Unlike the sand prawn, the mud prawn prefers the muddy area rather than the sandy bottom, so it can make a perfect burrow. By Dean Dickinson
Mud prawns are green-brown in colour, and occur both in rock and tidal pools and estuaries along most of the South African coastline. They are filter feeders, feeding from their burrows on algae and small fish.
Mud prawns are eaten by most fish along our coast, but are especially good for bait when you are targeting spotted grunter, white steenbras, baardman, blacktail, kob, Cape stumpnose, white and black cracker, bronze bream and zebra. They live for around three to four years, and breed between July and March. Eggs are carried by the female on the underside of the abdomen (see picture 3), until they hatch, when they are released into the sea, returning to the rivers to grow into adult prawns.
From time to time mud prawns are driven out of their burrows by parasites, or when a shoal of grunter covers the holes by fanning sand over them, driving them to migrate from one area to another. This is known as a prawn walk, and if you are lucky enough to come across this, it could be one of the best days of your life, as the grunter tend to feed in a frenzy.
Anglers are required to have a bait permit to collect mud or sand prawn using a bait pump. The limit is 50 prawns per angler per day. Mud prawn works especially well in the sea using light tackle, in foamy gullies or in the shallow surf. I have had great success fishing for baardman in the Port Elizabeth area, at Pipe in Summerstrand, and in flat rocks near Cape Recife in May and June, fishing for spotted grunter and steenbras.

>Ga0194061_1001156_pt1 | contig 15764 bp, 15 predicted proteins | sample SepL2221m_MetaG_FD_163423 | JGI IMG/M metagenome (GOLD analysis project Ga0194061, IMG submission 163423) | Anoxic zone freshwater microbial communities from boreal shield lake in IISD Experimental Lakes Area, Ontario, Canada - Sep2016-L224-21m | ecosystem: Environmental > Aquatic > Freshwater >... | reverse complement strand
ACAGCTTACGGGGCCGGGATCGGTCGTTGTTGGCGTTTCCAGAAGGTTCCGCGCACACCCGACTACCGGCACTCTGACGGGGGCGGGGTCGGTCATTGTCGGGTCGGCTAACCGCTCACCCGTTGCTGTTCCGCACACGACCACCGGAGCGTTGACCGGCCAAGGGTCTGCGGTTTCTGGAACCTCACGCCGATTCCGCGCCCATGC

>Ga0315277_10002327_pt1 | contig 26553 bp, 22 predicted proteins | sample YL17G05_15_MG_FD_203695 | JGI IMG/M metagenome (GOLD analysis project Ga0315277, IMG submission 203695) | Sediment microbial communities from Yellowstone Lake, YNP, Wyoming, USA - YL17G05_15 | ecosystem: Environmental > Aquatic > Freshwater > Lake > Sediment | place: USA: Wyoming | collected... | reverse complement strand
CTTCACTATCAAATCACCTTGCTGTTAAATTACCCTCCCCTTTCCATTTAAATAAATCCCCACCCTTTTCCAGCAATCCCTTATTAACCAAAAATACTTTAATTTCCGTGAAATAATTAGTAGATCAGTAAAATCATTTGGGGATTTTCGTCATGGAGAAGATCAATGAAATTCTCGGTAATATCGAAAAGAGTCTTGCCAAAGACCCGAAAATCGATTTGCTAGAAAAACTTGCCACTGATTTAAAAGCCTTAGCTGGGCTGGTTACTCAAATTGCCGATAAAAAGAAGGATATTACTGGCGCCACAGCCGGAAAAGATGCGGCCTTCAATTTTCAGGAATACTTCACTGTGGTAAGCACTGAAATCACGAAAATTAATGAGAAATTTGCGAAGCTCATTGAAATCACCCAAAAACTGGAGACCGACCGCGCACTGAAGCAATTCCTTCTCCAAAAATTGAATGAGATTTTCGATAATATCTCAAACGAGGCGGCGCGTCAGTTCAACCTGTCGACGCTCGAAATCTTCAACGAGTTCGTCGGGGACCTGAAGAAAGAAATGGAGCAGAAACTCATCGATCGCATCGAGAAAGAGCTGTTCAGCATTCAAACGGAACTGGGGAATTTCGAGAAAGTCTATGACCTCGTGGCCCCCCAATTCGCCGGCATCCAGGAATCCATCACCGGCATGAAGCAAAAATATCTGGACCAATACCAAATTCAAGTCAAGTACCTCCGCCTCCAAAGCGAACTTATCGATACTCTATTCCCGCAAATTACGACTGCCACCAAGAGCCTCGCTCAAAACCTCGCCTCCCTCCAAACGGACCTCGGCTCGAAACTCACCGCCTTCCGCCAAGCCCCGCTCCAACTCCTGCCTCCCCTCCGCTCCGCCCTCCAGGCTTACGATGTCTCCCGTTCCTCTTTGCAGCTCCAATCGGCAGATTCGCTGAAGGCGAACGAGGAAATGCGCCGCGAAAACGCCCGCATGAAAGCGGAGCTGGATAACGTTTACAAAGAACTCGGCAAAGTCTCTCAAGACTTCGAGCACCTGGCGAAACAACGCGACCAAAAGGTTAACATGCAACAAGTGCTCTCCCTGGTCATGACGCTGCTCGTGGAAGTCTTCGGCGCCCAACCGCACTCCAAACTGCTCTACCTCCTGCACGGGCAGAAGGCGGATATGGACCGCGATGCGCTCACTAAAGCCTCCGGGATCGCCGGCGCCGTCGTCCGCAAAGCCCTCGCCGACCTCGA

I would use a light spinning outfit, 0.30mm line with a running trace and a 1/0 hook baited with one prawn. I would wade out onto the sandbanks and spot-fish for grunter, throwing the prawn past them without a sinker, standing waist-deep in the water and watching them eat the bait as they swim over it on the sandbanks.
Free-spool the bait until the fish has swallowed the prawn; clip over the bail arm and start tightening up. This is one of the most exciting ways to fish with prawn, both in the sea and in rivers.
Don’t store your prawns in a bucket (see picture 1 – taken of a bait seller at the Swartkops River in Port Elizabeth). Make sure to stick to your limit and return prawns in berry. The best way to store your prawns is in a tray, giving them loads of space to move, and wetting them in fresh saltwater regularly, covered in river grass found on the wet banks where you collect your prawns.
There are many ways to bait a prawn, but these are the most common.
The first method is to thread the prawn on from the tail end to the head. This is probably the most common method, and is effective when there are loads of bait fish around to rip the prawn from the hook. The unfortunate problem with this method is that the prawn dies when the hook penetrates the head, and it isn’t as natural as the second method.
The second method is to hook the prawn in the tail section, leaving it alive and able to crawl along the bottom, making it look natural. Unfortunately, it doesn’t stay on very long when there are loads of Cape stumpnose around. Also known as the East Cape river piranha, they are able to strip any bait within seconds, making river fishing very frustrating and hard work.
The next method is hooking a circle hook through the head or tail, and, lastly, there is the daisy chain. This is good when targeting steenbras and kob, in the surf or in rivers.
All of these methods are best fished without a sinker – or a very light sinker, if you need to use one. Cast the prawn out, set your drag very lightly and, when the fish takes the bait, free-spool it for a few seconds before tightening up; hold your spool and set the drag according to the size of the fish.